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Intuitive Machines’ historic moon landing builds momentum for Artemis, astronaut Tracy C. Dyson says (exclusive)

NASA sees an even brighter future for its human moon-landing program after a private robotic mission safely touched down last week.

Astronaut Tracy C. Dyson says NASA‘s Artemis program, which aims to put boots on the moon as soon as 2026, is getting “momentum” from the private Intuitive Machines landing. That mission, known as IM-1, made the first soft U.S. lunar touchdown in 52 years this past Thursday (Feb. 22).

“It means we can do it,” Dyson told Monday (Feb. 26) in an exclusive interview before she returns to space next month. “We’re going back [to the moon], and we’ve got some momentum from this that’s going to propel us to keep moving with Artemis 2 and 3, and beyond — and all the hard things that we have ahead of us. It’s a big deal.”

Related: Missions to the moon: Past, present and future

The lander for IM-1, known as Odysseus, was the first private machine overall to soft-land on the moon, and the first U.S. vehicle to successfully do so since the crewed Apollo 17 mission in 1972.

Riding on board Odysseus are six NASA experiments under the agency’s CLPS (Commercial Lunar Payload Services) program that aims to do science ahead of the Artemis missions. Another CLPS mission, which was flown by Astrobotic’s Peregrine lander, did not make it to the moon as planned in January.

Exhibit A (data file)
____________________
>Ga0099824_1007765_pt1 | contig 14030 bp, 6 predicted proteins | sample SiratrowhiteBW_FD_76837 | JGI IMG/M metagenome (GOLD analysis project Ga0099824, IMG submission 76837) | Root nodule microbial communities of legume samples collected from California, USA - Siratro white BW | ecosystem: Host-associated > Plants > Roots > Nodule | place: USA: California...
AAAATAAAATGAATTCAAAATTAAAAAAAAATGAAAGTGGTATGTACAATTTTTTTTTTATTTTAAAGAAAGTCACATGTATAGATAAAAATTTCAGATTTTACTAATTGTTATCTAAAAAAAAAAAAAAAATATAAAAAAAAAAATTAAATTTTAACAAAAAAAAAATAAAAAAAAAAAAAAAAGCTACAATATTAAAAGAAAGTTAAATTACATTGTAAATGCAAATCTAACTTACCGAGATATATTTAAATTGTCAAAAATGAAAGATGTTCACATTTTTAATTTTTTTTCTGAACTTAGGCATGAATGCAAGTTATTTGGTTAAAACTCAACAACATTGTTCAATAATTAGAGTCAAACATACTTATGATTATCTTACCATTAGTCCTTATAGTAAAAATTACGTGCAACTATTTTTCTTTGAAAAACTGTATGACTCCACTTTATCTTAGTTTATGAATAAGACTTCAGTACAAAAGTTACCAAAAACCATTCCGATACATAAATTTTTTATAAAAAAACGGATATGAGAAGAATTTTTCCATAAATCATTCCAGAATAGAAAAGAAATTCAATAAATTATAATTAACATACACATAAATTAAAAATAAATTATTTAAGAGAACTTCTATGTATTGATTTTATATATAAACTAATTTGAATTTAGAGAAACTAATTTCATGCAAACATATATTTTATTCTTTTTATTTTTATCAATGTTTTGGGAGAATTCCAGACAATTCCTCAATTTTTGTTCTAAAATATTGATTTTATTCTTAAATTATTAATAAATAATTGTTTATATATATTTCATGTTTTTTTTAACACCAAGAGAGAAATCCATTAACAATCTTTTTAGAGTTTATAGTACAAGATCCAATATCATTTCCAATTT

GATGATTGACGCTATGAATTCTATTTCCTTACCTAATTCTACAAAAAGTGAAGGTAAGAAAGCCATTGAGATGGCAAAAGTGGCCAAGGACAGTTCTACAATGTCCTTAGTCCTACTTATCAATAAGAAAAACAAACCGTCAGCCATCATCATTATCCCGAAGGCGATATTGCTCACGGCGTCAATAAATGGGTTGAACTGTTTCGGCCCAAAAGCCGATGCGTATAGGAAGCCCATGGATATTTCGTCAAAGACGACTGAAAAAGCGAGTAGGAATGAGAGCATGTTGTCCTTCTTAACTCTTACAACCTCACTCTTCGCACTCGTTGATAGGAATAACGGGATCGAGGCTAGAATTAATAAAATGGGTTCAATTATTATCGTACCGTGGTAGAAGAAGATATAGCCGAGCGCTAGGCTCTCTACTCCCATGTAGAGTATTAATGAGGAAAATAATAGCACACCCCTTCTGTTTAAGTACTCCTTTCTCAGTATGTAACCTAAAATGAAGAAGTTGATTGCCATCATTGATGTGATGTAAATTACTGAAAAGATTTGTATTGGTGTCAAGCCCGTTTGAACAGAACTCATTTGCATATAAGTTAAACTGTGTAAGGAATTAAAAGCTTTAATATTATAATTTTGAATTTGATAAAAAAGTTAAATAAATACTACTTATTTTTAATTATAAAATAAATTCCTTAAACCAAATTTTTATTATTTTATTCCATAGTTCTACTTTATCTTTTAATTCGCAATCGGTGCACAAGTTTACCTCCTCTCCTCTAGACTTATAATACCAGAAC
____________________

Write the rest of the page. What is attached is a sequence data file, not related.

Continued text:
One Artemis mission is in the books already — Artemis 1, which flew around the moon with mannequins on board in late 2022. Artemis 2 should carry four astronauts on the same trajectory no earlier than 2025. Artemis 3, if all goes to plan, will touch down on the surface in 2026 or so. (Both Artemis 2 and 3 were delayed in January due to several technical issues.)

Intuitive Machines’ Odysseus lander beams home a selfie in lunar orbit on Feb. 21, 2024. (Image credit: Intuitive Machines)


The Artemis program plans to put a permanent settlement near the moon’s south pole, which is rich in water ice needed for fueling and machinery. It will build on the success of 25 years of launching astronaut crews to the International Space Station  (ISS), including Dyson’s in March.

Dyson will launch from Kazakhstan aboard the Russian Soyuz MS-25 spacecraft no earlier than March 21, for a six-month stay aboard the ISS. Joining her will be Roscosmos cosmonaut Oleg Novitskiy and spaceflight participant Marina Vasilevskaya of Belarus, who will each spend 12 days in space before returning to Earth.

Dyson has already flown to orbit twice before: with space shuttle mission STS-118 on a 12-day mission to the ISS in 2007, and on Soyuz TMA 18 for a long-duration mission that served in space from April 2 through Sept. 25, 2010. She has spent 176 days in space across the two missions.

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